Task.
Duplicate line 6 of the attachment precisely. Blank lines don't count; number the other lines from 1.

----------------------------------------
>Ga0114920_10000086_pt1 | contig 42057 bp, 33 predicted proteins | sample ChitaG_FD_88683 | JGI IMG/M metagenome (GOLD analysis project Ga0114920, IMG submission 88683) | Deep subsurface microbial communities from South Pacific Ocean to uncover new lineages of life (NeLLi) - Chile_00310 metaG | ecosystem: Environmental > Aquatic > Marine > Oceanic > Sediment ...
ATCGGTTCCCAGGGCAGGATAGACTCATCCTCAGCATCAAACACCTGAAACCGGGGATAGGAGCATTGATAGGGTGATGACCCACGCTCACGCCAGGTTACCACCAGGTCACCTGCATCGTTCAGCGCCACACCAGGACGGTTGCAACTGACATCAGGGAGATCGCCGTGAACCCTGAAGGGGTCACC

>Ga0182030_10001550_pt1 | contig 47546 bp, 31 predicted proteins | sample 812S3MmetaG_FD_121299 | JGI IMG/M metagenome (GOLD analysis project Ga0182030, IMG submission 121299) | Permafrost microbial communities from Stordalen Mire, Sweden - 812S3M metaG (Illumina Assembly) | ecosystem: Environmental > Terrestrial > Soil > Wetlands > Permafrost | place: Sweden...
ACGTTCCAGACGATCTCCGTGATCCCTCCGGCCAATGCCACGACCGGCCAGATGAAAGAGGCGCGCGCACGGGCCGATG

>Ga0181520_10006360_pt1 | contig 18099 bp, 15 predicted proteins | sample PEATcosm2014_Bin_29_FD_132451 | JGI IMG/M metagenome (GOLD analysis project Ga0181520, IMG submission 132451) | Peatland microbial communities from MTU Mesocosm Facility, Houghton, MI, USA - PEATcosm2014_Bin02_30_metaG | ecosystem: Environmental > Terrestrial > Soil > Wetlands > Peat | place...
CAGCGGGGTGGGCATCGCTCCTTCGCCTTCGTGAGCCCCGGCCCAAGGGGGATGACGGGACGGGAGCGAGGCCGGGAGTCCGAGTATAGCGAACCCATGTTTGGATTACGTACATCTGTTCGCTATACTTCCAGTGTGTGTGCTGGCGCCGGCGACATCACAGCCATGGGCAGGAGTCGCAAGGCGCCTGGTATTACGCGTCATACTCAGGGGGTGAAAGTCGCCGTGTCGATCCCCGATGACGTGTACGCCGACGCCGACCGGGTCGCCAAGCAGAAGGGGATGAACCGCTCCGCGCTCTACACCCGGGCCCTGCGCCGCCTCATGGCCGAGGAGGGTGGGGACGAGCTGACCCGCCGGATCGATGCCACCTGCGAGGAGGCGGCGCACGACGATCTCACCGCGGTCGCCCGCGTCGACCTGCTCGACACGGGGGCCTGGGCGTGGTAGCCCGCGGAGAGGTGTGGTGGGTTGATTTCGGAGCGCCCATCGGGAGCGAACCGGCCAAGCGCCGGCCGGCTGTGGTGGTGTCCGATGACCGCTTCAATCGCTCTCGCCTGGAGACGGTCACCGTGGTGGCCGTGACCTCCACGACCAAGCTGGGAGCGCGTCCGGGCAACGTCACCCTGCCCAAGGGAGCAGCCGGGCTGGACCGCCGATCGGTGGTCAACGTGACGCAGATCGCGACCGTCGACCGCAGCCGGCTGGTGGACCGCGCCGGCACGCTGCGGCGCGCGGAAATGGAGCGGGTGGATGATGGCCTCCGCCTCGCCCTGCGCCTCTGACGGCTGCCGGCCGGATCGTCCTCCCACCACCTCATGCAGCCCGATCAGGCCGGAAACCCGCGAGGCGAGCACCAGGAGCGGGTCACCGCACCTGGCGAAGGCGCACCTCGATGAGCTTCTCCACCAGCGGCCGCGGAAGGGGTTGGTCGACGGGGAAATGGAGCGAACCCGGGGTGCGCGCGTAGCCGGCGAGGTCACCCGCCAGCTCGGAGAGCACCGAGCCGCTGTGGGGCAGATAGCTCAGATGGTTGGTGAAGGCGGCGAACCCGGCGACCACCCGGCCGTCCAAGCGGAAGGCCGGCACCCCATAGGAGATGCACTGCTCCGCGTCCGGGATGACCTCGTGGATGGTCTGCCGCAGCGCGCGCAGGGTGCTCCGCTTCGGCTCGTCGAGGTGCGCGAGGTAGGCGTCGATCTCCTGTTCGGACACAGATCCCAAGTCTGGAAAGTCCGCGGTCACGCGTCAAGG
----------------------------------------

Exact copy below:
CAGCGGGGTGGGCATCGCTCCTTCGCCTTCGTGAGCCCCGGCCCAAGGGGGATGACGGGACGGGAGCGAGGCCGGGAGTCCGAGTATAGCGAACCCATGTTTGGATTACGTACATCTGTTCGCTATACTTCCAGTGTGTGTGCTGGCGCCGGCGACATCACAGCCATGGGCAGGAGTCGCAAGGCGCCTGGTATTACGCGTCATACTCAGGGGGTGAAAGTCGCCGTGTCGATCCCCGATGACGTGTACGCCGACGCCGACCGGGTCGCCAAGCAGAAGGGGATGAACCGCTCCGCGCTCTACACCCGGGCCCTGCGCCGCCTCATGGCCGAGGAGGGTGGGGACGAGCTGACCCGCCGGATCGATGCCACCTGCGAGGAGGCGGCGCACGACGATCTCACCGCGGTCGCCCGCGTCGACCTGCTCGACACGGGGGCCTGGGCGTGGTAGCCCGCGGAGAGGTGTGGTGGGTTGATTTCGGAGCGCCCATCGGGAGCGAACCGGCCAAGCGCCGGCCGGCTGTGGTGGTGTCCGATGACCGCTTCAATCGCTCTCGCCTGGAGACGGTCACCGTGGTGGCCGTGACCTCCACGACCAAGCTGGGAGCGCGTCCGGGCAACGTCACCCTGCCCAAGGGAGCAGCCGGGCTGGACCGCCGATCGGTGGTCAACGTGACGCAGATCGCGACCGTCGACCGCAGCCGGCTGGTGGACCGCGCCGGCACGCTGCGGCGCGCGGAAATGGAGCGGGTGGATGATGGCCTCCGCCTCGCCCTGCGCCTCTGACGGCTGCCGGCCGGATCGTCCTCCCACCACCTCATGCAGCCCGATCAGGCCGGAAACCCGCGAGGCGAGCACCAGGAGCGGGTCACCGCACCTGGCGAAGGCGCACCTCGATGAGCTTCTCCACCAGCGGCCGCGGAAGGGGTTGGTCGACGGGGAAATGGAGCGAACCCGGGGTGCGCGCGTAGCCGGCGAGGTCACCCGCCAGCTCGGAGAGCACCGAGCCGCTGTGGGGCAGATAGCTCAGATGGTTGGTGAAGGCGGCGAACCCGGCGACCACCCGGCCGTCCAAGCGGAAGGCCGGCACCCCATAGGAGATGCACTGCTCCGCGTCCGGGATGACCTCGTGGATGGTCTGCCGCAGCGCGCGCAGGGTGCTCCGCTTCGGCTCGTCGAGGTGCGCGAGGTAGGCGTCGATCTCCTGTTCGGACACAGATCCCAAGTCTGGAAAGTCCGCGGTCACGCGTCAAGG